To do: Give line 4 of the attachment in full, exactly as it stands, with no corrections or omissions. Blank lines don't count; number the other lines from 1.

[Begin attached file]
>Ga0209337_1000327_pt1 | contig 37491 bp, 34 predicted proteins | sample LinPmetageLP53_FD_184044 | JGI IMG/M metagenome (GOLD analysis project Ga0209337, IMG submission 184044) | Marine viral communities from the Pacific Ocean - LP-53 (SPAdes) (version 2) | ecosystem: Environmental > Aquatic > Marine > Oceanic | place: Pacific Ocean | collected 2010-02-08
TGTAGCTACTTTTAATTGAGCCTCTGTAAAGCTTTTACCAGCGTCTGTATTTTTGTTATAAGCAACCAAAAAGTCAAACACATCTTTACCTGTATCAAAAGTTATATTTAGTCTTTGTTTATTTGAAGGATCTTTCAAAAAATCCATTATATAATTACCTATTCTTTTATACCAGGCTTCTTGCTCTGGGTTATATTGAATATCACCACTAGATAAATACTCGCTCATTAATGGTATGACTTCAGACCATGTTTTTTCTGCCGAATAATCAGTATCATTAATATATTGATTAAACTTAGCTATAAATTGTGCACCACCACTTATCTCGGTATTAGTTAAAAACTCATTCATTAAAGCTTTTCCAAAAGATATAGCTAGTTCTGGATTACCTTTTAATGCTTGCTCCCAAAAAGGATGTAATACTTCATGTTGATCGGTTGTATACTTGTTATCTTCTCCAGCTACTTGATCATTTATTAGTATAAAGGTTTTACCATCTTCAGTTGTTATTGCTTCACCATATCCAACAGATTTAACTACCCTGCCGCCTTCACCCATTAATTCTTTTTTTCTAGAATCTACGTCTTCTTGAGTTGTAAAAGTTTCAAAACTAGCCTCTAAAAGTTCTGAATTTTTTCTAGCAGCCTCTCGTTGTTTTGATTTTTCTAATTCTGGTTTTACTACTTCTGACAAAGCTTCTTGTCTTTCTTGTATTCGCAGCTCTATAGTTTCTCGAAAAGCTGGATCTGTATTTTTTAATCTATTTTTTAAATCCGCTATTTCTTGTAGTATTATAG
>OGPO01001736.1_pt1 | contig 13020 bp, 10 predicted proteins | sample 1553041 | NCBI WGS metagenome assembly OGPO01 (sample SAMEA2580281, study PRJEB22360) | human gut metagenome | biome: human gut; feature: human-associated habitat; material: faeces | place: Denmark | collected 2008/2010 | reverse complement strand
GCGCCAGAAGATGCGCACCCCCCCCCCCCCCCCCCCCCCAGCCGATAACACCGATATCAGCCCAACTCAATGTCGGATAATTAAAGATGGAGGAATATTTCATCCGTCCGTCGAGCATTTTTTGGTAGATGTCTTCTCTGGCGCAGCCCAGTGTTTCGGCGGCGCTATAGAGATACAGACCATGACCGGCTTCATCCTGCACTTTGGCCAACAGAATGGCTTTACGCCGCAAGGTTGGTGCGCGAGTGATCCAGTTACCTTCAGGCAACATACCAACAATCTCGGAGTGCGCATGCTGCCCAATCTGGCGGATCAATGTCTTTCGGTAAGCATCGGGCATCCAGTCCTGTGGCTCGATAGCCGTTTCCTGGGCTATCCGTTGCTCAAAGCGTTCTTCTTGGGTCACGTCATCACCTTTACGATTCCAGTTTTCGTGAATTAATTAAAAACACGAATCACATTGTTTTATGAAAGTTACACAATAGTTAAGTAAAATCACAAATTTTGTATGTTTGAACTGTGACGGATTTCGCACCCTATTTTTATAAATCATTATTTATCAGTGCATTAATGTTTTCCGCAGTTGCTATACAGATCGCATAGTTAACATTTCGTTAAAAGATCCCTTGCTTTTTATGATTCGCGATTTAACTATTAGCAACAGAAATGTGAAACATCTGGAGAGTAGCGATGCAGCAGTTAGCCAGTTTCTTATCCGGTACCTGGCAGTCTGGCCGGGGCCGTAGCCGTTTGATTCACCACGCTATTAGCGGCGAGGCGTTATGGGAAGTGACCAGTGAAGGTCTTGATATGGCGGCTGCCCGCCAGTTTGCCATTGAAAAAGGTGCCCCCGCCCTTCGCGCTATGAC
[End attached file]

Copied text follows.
GCGCCAGAAGATGCGCACCCCCCCCCCCCCCCCCCCCCCAGCCGATAACACCGATATCAGCCCAACTCAATGTCGGATAATTAAAGATGGAGGAATATTTCATCCGTCCGTCGAGCATTTTTTGGTAGATGTCTTCTCTGGCGCAGCCCAGTGTTTCGGCGGCGCTATAGAGATACAGACCATGACCGGCTTCATCCTGCACTTTGGCCAACAGAATGGCTTTACGCCGCAAGGTTGGTGCGCGAGTGATCCAGTTACCTTCAGGCAACATACCAACAATCTCGGAGTGCGCATGCTGCCCAATCTGGCGGATCAATGTCTTTCGGTAAGCATCGGGCATCCAGTCCTGTGGCTCGATAGCCGTTTCCTGGGCTATCCGTTGCTCAAAGCGTTCTTCTTGGGTCACGTCATCACCTTTACGATTCCAGTTTTCGTGAATTAATTAAAAACACGAATCACATTGTTTTATGAAAGTTACACAATAGTTAAGTAAAATCACAAATTTTGTATGTTTGAACTGTGACGGATTTCGCACCCTATTTTTATAAATCATTATTTATCAGTGCATTAATGTTTTCCGCAGTTGCTATACAGATCGCATAGTTAACATTTCGTTAAAAGATCCCTTGCTTTTTATGATTCGCGATTTAACTATTAGCAACAGAAATGTGAAACATCTGGAGAGTAGCGATGCAGCAGTTAGCCAGTTTCTTATCCGGTACCTGGCAGTCTGGCCGGGGCCGTAGCCGTTTGATTCACCACGCTATTAGCGGCGAGGCGTTATGGGAAGTGACCAGTGAAGGTCTTGATATGGCGGCTGCCCGCCAGTTTGCCATTGAAAAAGGTGCCCCCGCCCTTCGCGCTATGAC